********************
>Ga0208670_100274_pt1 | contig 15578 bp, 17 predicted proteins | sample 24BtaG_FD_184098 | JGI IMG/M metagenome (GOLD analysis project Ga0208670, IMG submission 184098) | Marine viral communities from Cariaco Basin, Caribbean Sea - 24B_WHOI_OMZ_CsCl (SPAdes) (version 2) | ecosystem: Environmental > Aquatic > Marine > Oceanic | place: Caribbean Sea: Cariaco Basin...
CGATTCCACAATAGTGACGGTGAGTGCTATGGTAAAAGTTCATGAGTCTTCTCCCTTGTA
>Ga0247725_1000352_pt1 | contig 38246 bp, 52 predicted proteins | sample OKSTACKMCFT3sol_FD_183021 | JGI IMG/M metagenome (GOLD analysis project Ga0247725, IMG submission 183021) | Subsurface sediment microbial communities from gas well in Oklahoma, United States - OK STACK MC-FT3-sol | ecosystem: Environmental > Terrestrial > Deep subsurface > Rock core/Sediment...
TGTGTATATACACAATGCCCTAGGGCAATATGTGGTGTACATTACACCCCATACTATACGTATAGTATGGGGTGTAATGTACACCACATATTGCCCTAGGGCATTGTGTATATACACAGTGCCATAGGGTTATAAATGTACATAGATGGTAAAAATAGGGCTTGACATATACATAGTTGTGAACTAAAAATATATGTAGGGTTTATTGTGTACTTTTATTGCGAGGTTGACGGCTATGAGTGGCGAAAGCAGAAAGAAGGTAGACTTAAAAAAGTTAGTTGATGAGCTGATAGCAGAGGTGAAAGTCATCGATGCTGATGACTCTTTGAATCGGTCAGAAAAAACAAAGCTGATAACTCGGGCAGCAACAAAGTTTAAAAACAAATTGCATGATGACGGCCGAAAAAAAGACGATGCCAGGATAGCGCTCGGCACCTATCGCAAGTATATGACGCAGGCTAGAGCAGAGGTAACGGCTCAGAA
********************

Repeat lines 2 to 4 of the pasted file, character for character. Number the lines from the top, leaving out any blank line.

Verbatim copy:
CGATTCCACAATAGTGACGGTGAGTGCTATGGTAAAAGTTCATGAGTCTTCTCCCTTGTA
>Ga0247725_1000352_pt1 | contig 38246 bp, 52 predicted proteins | sample OKSTACKMCFT3sol_FD_183021 | JGI IMG/M metagenome (GOLD analysis project Ga0247725, IMG submission 183021) | Subsurface sediment microbial communities from gas well in Oklahoma, United States - OK STACK MC-FT3-sol | ecosystem: Environmental > Terrestrial > Deep subsurface > Rock core/Sediment...
TGTGTATATACACAATGCCCTAGGGCAATATGTGGTGTACATTACACCCCATACTATACGTATAGTATGGGGTGTAATGTACACCACATATTGCCCTAGGGCATTGTGTATATACACAGTGCCATAGGGTTATAAATGTACATAGATGGTAAAAATAGGGCTTGACATATACATAGTTGTGAACTAAAAATATATGTAGGGTTTATTGTGTACTTTTATTGCGAGGTTGACGGCTATGAGTGGCGAAAGCAGAAAGAAGGTAGACTTAAAAAAGTTAGTTGATGAGCTGATAGCAGAGGTGAAAGTCATCGATGCTGATGACTCTTTGAATCGGTCAGAAAAAACAAAGCTGATAACTCGGGCAGCAACAAAGTTTAAAAACAAATTGCATGATGACGGCCGAAAAAAAGACGATGCCAGGATAGCGCTCGGCACCTATCGCAAGTATATGACGCAGGCTAGAGCAGAGGTAACGGCTCAGAA